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Pittsburgh’s bikeshare system, POGOH, will add six new adaptive bikes to its fleet

A sampling of the bikes POGOH has added to its fleet.

Pittsburgh’s bikeshare system, POGOH, will add six new adaptive bikes to its fleet — an expansion intended to allow people of all abilities to ride.

The new bikes include a recumbent bike, a tandem bike, a hand cycle, a cargo bike, an adult tricycle and a side-by-side adult tricycle. (The last two are being custom-built for POGOH, and so have not yet arrived.)

“Adaptive” doesn’t mean any one kind of bike, said David White, POGOH’s executive director. Instead, it describes a class of bicycle accessible to a broader range of abilities than a standard ride.

He hopes that the new additions will appeal to “many people who previously thought that a bike ride wasn’t quite the right fit for them,” so they can find something that is. White said it’s important to acknowledge that bicycles might not be for everyone, nor can they serve every trip. But POGOH wants to “make bicycles work for more people.”

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To that end, the organization hopes people will recommend other models or adaptive tools that they’d like to see added to the system.

“I think it’s wonderful,” said Paul O’Hanlon, a member of the City-County Task Force on Disabilities, about the addition of new designs. “I think it creates a good opportunity for people who need to use a modified bike and maybe have never tried it.”

O’Hanlon said that 20 years ago he was curious if a tandem bike might work for him, but didn’t have a way to find out.

“It’s the kind of thing you don’t want to buy unless you’re sure it’s going to work for you,” he laughed.

The accessibility of various mobility options, or the lack of it, was a point of conflict this year, as local disability and transit advocates urged the city to discontinue its relationship with Spin scooters. (Ultimately, the state’s budget process ended the two-year pilot program with no further action from the city.)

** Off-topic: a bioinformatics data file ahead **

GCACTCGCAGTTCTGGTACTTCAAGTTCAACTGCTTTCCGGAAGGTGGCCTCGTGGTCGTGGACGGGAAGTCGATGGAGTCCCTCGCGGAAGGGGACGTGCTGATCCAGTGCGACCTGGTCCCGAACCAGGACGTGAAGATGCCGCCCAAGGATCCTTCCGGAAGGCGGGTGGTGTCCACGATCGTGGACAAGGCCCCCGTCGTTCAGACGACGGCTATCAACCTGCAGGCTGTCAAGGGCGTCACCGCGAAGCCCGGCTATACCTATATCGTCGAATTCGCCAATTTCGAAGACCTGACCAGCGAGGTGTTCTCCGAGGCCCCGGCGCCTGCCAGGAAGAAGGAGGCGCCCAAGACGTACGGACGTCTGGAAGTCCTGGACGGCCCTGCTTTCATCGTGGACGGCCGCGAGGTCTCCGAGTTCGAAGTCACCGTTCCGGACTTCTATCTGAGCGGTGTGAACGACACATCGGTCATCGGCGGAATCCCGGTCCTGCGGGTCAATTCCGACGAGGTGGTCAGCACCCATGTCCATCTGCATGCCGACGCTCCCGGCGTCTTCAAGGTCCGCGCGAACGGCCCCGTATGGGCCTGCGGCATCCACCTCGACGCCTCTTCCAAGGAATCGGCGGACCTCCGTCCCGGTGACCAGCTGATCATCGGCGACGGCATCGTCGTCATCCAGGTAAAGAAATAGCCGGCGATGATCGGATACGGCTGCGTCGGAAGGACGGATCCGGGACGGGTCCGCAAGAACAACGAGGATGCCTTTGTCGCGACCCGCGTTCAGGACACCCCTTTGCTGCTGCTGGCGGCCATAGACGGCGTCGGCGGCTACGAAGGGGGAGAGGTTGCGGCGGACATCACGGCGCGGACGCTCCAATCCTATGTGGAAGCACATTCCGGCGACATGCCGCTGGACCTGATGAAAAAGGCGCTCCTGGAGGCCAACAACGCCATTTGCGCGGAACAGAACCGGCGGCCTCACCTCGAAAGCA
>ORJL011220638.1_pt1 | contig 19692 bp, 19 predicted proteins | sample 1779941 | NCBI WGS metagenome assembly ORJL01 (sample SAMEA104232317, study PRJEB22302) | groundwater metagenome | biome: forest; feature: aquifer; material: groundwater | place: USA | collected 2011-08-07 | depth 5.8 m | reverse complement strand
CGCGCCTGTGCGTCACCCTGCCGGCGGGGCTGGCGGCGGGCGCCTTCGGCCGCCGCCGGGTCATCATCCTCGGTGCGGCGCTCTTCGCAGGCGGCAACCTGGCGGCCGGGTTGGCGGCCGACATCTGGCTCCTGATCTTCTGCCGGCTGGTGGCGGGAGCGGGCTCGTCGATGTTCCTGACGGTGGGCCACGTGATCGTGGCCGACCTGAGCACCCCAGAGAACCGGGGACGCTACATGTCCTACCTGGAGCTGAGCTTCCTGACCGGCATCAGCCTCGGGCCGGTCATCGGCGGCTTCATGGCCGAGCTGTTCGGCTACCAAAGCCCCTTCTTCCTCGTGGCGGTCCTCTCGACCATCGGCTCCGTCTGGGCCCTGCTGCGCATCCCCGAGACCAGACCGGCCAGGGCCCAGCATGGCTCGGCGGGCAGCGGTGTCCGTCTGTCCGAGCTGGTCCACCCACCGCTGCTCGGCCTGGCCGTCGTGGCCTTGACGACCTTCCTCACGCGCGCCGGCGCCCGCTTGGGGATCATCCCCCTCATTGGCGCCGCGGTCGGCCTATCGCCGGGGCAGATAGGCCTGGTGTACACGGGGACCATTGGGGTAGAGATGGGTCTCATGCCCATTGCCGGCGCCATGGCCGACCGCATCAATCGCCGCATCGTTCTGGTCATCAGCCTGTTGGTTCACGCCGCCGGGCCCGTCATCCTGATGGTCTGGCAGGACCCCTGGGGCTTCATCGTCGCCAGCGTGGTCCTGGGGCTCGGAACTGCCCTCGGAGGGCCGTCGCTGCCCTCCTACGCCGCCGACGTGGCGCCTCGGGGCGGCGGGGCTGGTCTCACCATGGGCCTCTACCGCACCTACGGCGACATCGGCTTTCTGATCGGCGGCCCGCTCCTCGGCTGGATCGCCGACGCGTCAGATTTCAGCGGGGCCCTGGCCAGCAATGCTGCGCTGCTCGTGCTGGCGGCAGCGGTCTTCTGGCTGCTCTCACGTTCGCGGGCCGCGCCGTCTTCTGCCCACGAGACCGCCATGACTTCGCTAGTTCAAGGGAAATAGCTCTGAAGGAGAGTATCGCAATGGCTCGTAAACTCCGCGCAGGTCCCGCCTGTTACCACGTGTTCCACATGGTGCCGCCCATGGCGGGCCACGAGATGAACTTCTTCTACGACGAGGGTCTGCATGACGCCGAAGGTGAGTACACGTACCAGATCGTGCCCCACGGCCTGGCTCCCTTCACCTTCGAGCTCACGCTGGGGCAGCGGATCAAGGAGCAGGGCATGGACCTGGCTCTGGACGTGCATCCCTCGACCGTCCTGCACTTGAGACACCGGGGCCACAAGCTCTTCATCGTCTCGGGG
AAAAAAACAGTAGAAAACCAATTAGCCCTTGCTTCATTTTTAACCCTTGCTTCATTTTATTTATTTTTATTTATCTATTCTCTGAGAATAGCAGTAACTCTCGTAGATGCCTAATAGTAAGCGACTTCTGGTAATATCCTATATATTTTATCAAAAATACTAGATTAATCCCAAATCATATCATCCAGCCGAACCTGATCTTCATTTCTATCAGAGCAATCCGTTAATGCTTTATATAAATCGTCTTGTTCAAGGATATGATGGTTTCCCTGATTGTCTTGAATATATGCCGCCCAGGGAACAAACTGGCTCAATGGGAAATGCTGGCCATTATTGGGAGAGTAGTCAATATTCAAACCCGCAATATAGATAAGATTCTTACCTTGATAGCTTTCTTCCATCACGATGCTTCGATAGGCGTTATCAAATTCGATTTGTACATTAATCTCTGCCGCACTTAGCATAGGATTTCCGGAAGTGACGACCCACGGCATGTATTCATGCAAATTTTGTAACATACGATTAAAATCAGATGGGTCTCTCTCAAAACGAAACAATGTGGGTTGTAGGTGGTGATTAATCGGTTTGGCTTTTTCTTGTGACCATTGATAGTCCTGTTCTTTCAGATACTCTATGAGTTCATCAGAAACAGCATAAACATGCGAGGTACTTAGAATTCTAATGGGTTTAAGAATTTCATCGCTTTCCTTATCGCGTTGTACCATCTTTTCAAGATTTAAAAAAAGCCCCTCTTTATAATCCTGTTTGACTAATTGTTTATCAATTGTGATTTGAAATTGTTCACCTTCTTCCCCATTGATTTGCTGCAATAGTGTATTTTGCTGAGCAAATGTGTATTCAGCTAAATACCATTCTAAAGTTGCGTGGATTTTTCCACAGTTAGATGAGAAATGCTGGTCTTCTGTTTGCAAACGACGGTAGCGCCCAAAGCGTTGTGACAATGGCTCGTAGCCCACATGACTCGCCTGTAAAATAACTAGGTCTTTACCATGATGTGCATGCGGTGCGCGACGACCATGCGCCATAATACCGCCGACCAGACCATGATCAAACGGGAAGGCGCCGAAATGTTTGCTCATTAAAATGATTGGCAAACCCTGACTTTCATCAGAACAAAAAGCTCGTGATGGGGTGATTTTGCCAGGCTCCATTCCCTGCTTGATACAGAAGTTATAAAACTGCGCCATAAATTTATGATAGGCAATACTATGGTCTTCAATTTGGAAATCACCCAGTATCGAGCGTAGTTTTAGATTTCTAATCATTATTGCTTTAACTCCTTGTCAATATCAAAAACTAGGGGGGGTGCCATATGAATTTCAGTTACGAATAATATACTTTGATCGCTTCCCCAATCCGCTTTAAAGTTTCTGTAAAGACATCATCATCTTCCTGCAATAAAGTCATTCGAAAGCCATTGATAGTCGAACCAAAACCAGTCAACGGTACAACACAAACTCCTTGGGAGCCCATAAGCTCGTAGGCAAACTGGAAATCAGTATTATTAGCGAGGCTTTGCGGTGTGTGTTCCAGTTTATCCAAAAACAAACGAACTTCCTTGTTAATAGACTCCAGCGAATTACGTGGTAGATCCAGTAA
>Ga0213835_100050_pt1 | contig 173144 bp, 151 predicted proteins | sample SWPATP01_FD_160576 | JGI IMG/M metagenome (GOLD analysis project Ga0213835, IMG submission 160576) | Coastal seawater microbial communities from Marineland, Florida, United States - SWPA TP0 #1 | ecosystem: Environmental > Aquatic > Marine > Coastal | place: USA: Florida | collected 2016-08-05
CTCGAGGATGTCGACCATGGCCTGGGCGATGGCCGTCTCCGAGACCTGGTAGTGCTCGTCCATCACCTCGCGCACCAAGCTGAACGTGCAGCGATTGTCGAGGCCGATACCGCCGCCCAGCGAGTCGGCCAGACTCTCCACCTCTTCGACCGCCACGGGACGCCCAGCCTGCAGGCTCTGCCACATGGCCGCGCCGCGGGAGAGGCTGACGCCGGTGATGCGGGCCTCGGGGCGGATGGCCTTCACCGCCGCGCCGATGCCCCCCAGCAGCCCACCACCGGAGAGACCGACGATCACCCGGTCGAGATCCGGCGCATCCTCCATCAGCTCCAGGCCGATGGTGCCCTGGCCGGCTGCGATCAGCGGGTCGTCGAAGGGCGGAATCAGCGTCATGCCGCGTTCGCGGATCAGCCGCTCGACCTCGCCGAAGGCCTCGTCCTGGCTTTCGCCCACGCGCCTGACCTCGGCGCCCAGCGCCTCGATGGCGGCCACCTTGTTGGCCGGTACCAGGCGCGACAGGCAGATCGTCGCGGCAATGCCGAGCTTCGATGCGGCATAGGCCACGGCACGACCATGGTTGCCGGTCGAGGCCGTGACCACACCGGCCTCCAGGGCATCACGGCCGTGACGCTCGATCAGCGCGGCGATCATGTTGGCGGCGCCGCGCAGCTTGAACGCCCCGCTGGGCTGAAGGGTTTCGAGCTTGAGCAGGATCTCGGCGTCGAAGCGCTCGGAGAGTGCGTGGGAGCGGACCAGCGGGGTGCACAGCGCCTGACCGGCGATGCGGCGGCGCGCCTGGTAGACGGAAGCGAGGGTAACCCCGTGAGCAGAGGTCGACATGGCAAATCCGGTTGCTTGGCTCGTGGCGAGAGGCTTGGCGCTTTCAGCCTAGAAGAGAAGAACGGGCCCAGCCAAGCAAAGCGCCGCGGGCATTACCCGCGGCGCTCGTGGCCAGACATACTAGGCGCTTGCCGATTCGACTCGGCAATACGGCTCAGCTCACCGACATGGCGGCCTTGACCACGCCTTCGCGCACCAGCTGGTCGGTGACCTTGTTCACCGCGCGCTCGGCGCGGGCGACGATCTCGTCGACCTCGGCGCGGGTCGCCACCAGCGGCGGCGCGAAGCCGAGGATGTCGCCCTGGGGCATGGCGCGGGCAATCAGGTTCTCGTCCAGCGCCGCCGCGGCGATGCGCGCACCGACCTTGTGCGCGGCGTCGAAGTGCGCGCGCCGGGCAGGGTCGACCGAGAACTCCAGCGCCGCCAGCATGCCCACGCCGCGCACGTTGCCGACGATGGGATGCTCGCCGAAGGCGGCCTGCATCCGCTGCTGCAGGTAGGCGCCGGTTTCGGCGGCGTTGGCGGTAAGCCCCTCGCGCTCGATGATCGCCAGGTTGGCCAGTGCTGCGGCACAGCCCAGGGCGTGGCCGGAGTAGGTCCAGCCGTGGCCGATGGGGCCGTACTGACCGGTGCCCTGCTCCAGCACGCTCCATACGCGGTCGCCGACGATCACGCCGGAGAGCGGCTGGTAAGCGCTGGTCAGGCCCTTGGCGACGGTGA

But O’Hanlon said Spin and POGOH are very different. The former positioned itself as a transportation system and a way to address “the last mile problem,” the part of the journey in which people travel from wherever their ride drops them off to their final destination. But the scooter system was “exclusionary,” O’Hanlon said, because many people with disabilities could not use them.

By contrast, O’Hanlon sees POGOH as more of a leisure system, though he acknowledged people use them to get where they need to go.

Pittsburghers for Public Transit was equally opposed to Spin, both for its inaccessibility to those with different mobility needs and for complaints about the vehicles cluttering sidewalks. PPT’s Executive Director Laura Chu Wiens said the region needs affordable, accessible ways to connect to transit, and she applauded POGOH for being part of the solution.

“Not only are they providing transportation solutions, but they’re doing it … in collaboration with impacted communities,” she said.

POGOH will offer test rides of its new bikes on September 30 and October 20. The organization hopes to offer the bikes year-round from a permanent location along one of the city’s riverfront trails, but a location is still being finalized.